SUDBURY -- It was supposed to be an ordinary work day for Rob Di Meglio, who was on his way to Independent Living when he ran right into a pop-up patio.

The patio, which wasn't there before, had been permitted by the city and directs people onto a closed lane of the road.

Di Meglio, who is visually impaired, found himself smack dab into the fencing after his guide dog Fiyanna got confused and went underneath.

He got turned around and almost found himself in the path of a passing truck, if it wasn't for the help of a nearby pedestrian.

"I noticed something was odd as I was heading out Durham, like I had reached a dead end," he said. "My guide dog snapped me a little closer. I felt there was a barrier blocking the sidewalk, didn't know what to do so I naturally wanted to go off the sidewalk, onto the lane of Durham and there was big trucks flying by.

"I guessed I stepped wrong and one of the pedestrians-- one of the kind people came and saved me but I don't know if I'd be here telling you about this right now."

Nothing new

Accessibility issues are nothing new to those with physical or visual impairments.

Unsure of what to do, Di Meglio made a video and posted it to Facebook of himself and a co-worker trying to navigate the sidewalk with the obstacles in place. 

The two-minute video was viewed more than 2,500 times in its first 24 hours. They never mention the name of the business, as there are now several with downtown patios, but he does suggest those with impairment, given the current status of downtown and the construction, avoid the area until it's safe.

"We should continue accessibility during a pandemic because there are people in the community that need to pay bills and they need to get to banks," he said.

Gray, who is an able-bodied woman, tried to navigate the sidewalk herself in a wheelchair and said it was an eye-opening experience.

"I know there are plenty of videos out right now here within our city limits that are talking about breaking down barriers and that's what we're trying to do - we're not trying to hurt anybody, we're just trying to make people aware that people with disabilities are consumers, too, and they have the right to shop," said Gray.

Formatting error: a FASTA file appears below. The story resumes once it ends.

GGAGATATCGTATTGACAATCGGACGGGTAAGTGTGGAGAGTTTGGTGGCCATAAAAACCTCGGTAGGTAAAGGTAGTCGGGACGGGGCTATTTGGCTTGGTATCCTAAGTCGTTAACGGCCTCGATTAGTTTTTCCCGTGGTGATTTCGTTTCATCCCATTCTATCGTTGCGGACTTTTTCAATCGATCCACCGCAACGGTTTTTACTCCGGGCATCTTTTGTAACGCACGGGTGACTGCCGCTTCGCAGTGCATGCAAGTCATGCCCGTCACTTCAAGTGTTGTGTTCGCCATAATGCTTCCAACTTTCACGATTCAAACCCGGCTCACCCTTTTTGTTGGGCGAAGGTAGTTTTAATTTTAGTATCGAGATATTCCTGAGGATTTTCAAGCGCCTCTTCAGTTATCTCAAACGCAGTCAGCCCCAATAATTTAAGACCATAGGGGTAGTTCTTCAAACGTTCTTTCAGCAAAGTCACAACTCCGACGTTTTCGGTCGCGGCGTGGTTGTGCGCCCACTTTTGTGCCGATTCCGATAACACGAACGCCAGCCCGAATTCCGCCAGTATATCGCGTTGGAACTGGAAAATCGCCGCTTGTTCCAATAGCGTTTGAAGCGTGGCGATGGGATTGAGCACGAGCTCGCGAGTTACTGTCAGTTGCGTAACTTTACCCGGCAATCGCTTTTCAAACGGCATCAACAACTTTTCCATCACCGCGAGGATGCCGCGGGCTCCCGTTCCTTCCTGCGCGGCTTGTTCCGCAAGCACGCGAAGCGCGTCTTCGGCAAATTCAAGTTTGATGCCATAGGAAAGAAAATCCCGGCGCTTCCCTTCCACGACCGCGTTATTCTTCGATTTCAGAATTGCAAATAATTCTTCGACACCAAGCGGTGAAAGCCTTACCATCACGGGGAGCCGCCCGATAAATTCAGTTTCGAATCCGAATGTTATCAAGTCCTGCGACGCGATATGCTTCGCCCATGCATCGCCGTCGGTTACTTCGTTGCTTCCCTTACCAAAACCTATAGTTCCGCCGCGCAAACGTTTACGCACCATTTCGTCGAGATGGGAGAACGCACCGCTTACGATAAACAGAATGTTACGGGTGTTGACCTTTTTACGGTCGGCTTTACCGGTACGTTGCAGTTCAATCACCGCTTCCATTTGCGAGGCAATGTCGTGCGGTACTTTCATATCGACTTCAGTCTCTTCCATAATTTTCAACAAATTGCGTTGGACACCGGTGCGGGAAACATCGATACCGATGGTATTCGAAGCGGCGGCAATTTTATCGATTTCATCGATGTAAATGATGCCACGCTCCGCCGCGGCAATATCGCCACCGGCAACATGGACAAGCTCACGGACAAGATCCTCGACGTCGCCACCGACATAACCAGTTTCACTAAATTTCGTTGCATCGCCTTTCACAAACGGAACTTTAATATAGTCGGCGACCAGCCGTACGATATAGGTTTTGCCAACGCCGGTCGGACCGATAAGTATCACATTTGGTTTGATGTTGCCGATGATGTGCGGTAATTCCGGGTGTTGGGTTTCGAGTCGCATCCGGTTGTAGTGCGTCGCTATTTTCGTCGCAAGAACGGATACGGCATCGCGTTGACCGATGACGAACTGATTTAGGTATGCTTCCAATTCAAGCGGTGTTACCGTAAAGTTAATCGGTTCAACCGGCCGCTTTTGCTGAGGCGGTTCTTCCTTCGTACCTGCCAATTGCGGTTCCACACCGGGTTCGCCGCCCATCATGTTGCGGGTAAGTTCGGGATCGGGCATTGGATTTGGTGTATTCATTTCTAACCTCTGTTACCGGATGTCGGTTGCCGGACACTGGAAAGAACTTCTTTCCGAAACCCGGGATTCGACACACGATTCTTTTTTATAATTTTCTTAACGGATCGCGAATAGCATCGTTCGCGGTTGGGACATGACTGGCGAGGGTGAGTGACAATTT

Want everyone to be safe

She said they love the downtown and have nothing but respect for all of their neighbours. They just want everyone to be safe.

"It's hard to put my feelings in words," said Di Meglio. "I do feel with my title and my role in life that I needed to speak out and speak up because there might be those voices that won't. I have called the city many times in the past and had nothing done. I did call 311 yesterday and the barrier is still up."

He said there could still be patios on the sidewalk, there just needs to be more room for people in wheelchairs to get up and down the street.

Di Meglio said they don't fault the bar and restaurant owners who are already dealing with a lot due to COVID-19. He wants the city to consider accessibility or keep it in mind more during the permitting process.

Downtown Sudbury's councillor Fern Cormier was unavailable for an on-camera interview but did tell CTV News that Independent Living is right.

He saw the video on Monday and immediately escalated it through city channels asking staff to address it. Cormier also sent it to the mayor's office.

Working toward solution

“As soon as we became aware of this issue regarding accessibility, we directed staff to contact Mr. Di Meglio directly and work towards solutions to ensure that any accessibility issues are addressed as quickly as possible," Cormier said in a statement. "We will also ensure that accessibility consultation takes place where needed prior to patio installations in the future."

In a statement Tuesday afternoon, Greater Sudbury thanked Independent Living Sudbury Manitoulin for raising concerns regarding a restaurant patio on Durham Street.

"We've been working with the business to address these concerns," the statement said. "Pedestrian access to the sidewalk has reopened by removing planter boxes. The City of Greater Sudbury will continue to work with the restaurant owner to support their economic reopening."

Each patio design is unique, the statement said, given location and the amount of space available for setup.

"In the case of the Durham Street patio, a portion of the adjacent roadway was blocked-off to provide a standard five-foot pedestrian allowance to accommodate those with disabilities," the city said.

"Ultimately, our goal is to support local businesses while also recognizing and respecting the needs of all residents. We appreciate resident feedback."

CTV has also reached out to the Downtown Sudbury BIA for further comment.